Kentucky Bourbon Whiskey: An American Heritage

Kentucky Bourbon Whiskey: An American Heritage

Michael R. Veach

Language: English

Pages: 224

ISBN: 0813141656

Format: PDF / Kindle (mobi) / ePub

On May 4, 1964, Congress designated bourbon as a distinctive product of the United States, and it remains the only spirit produced in this country to enjoy such protection. Its history stretches back almost to the founding of the nation and includes many colorful characters, both well known and obscure, from the hatchet-wielding prohibitionist Carry Nation to George Garvin Brown, who in 1872 created Old Forester, the first bourbon to be sold only by the bottle. Although obscured by myth, the history of bourbon reflects the history of our nation.

Historian Michael R. Veach reveals the true story of bourbon in Kentucky Bourbon Whiskey. Starting with the Whiskey Rebellion of the 1790s, he traces the history of this unique beverage through the Industrial Revolution, the Civil War, Prohibition, the Great Depression, and up to the present. Veach explores aspects of bourbon that have been ignored by others, including the technology behind its production, the effects of the Pure Food and Drug Act, and how Prohibition contributed to the Great Depression. The myths surrounding bourbon are legion, but Veach separates fact from legend. While the true origin of the spirit may never be known for certain, he proposes a compelling new theory.

With the explosion of super-premium bourbons and craft distilleries and the establishment of the Kentucky Bourbon Trail, interest in bourbon has never been higher. Veach shines a light on its pivotal place in our national heritage, presenting the most complete and wide-ranging history of bourbon available.













product used to preserve the wood of utility poles. Cochineal is a red dye made from the crushed, dried bodies of the female cochineal insect (Dactylopius coccus), which lives on cacti of Central America and Mexico. Not surprisingly, recipes for these imitation products were in great demand. One example of the books that began to appear on the market in response is Pierre Lacour’s ca. 1860 The Manufacture of Liquors, Wines and Cordials without the Aid of Distillation. Lacour gives recipes for

distillers were anxious to market their product before age ruined it but were unwilling to sell either their brand or their stocks, the license holders would act as intermediaries, holding the barrels in their warehouses, charging for labor and the material cost of bottling, and earning a modest commission (about $1.00 per case) on the sale. This arrangement obtained, for example, between A. Ph. Stitzel and W. L. Weller and the brands Henry McKenna, Old Charter, Cascade, and Waterfill and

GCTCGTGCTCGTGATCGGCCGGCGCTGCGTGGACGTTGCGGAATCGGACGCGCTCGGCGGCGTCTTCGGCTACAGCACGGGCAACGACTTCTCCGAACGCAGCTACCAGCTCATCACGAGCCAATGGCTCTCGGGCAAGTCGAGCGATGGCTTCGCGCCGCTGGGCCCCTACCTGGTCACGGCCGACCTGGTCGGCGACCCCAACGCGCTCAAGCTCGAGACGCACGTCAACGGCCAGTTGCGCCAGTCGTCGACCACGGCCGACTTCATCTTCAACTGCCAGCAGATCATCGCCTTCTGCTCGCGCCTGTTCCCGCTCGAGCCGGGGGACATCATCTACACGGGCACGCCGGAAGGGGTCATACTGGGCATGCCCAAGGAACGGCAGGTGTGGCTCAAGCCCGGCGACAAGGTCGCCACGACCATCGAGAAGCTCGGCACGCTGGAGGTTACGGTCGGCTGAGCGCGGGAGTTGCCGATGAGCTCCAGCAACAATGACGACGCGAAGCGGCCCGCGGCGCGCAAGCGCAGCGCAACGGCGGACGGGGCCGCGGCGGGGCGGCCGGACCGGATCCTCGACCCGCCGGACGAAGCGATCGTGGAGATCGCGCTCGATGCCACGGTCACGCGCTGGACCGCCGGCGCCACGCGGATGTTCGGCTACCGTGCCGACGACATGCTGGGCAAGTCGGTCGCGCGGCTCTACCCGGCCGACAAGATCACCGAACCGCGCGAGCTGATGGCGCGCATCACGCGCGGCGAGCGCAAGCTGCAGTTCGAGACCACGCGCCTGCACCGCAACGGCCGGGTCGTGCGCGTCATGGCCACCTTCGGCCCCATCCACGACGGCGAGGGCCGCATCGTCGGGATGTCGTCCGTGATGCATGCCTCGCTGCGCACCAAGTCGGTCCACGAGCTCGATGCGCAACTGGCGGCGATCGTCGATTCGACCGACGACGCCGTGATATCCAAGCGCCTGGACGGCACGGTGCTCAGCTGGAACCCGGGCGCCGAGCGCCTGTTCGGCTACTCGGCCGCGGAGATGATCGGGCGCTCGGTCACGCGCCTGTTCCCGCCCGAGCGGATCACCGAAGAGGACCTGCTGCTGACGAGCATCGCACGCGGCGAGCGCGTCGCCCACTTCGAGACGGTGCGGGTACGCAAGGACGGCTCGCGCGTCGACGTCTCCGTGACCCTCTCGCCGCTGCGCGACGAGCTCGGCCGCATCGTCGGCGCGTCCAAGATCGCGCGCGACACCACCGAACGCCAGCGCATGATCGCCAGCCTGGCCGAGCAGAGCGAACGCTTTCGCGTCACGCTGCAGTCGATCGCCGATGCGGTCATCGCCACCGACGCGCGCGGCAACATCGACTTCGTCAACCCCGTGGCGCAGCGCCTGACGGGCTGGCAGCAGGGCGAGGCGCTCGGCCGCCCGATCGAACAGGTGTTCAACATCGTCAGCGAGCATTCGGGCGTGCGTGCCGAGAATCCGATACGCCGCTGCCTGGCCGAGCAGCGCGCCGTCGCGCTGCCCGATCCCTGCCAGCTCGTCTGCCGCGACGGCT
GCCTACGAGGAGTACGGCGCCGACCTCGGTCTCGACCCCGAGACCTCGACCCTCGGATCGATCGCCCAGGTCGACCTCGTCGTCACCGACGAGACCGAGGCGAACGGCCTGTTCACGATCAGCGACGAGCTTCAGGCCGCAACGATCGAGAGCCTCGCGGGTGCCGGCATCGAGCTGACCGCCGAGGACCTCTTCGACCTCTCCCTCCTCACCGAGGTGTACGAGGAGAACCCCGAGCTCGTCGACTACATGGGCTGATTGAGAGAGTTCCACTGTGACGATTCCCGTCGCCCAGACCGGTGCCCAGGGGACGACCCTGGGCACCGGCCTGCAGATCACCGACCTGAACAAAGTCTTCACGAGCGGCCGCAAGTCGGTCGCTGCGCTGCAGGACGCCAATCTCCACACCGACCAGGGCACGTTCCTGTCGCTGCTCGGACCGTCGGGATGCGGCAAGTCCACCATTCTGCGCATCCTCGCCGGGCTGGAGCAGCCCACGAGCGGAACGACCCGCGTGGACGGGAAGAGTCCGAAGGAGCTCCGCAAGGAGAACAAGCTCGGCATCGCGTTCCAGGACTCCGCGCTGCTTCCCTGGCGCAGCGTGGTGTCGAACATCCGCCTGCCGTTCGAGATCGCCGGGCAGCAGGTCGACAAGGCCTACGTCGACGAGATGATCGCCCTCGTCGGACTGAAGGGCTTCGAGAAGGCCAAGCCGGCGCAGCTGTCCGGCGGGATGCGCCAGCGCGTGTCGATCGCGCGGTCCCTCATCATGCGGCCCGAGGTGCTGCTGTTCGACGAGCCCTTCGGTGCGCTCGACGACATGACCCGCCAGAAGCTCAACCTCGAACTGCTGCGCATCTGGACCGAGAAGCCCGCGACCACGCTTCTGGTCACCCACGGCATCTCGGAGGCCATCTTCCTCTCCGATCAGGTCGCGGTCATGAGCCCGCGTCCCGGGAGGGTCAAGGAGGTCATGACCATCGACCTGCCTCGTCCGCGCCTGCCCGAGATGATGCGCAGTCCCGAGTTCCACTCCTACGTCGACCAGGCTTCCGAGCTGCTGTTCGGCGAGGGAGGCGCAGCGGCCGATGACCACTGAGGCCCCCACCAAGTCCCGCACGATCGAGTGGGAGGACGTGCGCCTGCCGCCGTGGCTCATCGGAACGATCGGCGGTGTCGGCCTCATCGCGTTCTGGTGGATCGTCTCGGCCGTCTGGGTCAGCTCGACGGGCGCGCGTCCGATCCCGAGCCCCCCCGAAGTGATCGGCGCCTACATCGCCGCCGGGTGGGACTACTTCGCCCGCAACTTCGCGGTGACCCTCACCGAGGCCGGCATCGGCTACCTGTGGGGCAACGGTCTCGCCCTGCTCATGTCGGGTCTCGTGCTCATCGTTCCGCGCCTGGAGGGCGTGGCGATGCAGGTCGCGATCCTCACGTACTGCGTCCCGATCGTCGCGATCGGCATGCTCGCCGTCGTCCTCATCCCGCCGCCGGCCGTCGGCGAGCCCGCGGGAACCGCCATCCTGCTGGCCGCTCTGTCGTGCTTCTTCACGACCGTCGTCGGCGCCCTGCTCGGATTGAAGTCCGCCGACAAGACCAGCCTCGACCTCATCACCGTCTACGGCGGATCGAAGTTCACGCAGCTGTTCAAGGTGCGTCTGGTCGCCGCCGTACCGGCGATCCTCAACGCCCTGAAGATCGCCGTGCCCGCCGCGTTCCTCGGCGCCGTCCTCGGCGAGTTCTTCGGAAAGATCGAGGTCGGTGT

International Corporation to handle the export of American whiskey and other spirits. Schenley also began expanding during this period. It acquired the New England Distilling Company (Covington, 96 The End of Prohibition and the Second World War James E. Pepper Distillery, Lexington, Kentucky, ca. 1900. (Courtesy United Distillers Archive) Kentucky) and its industrial rum business in 1935 and the Bernheim Distilling Company (Louisville) and its I. W. Harper, Old Charter, Belmont, and Astor

customer base that helped it retain its market share in the 1960s and beyond, even as other brands were losing theirs. Yet another marketing innovation to sweep the distilling industry in the 1950s was holiday packaging. Some of the best designers of the day were hired to create special bottles—more like decanters and often with stoppers that doubled as jiggers. The packaging was festive—although keeping within the industry’s self-imposed regulations for advertising—and often featured cocktail

records kept by the Bourbon County distiller John Corlis in the early 1820s that the price for whiskey in New Orleans was “40@43,” or forty gallons at $43, very close to the cost of whiskey in Kentucky.9 When the whiskey tax was repealed in 1817, therefore, there would have been a great incentive to age the spirit, making it more attractive to consumers and, thus, more profitable. It can further be inferred that it was probably not a distiller who invented bourbon whiskey but more likely a grocer

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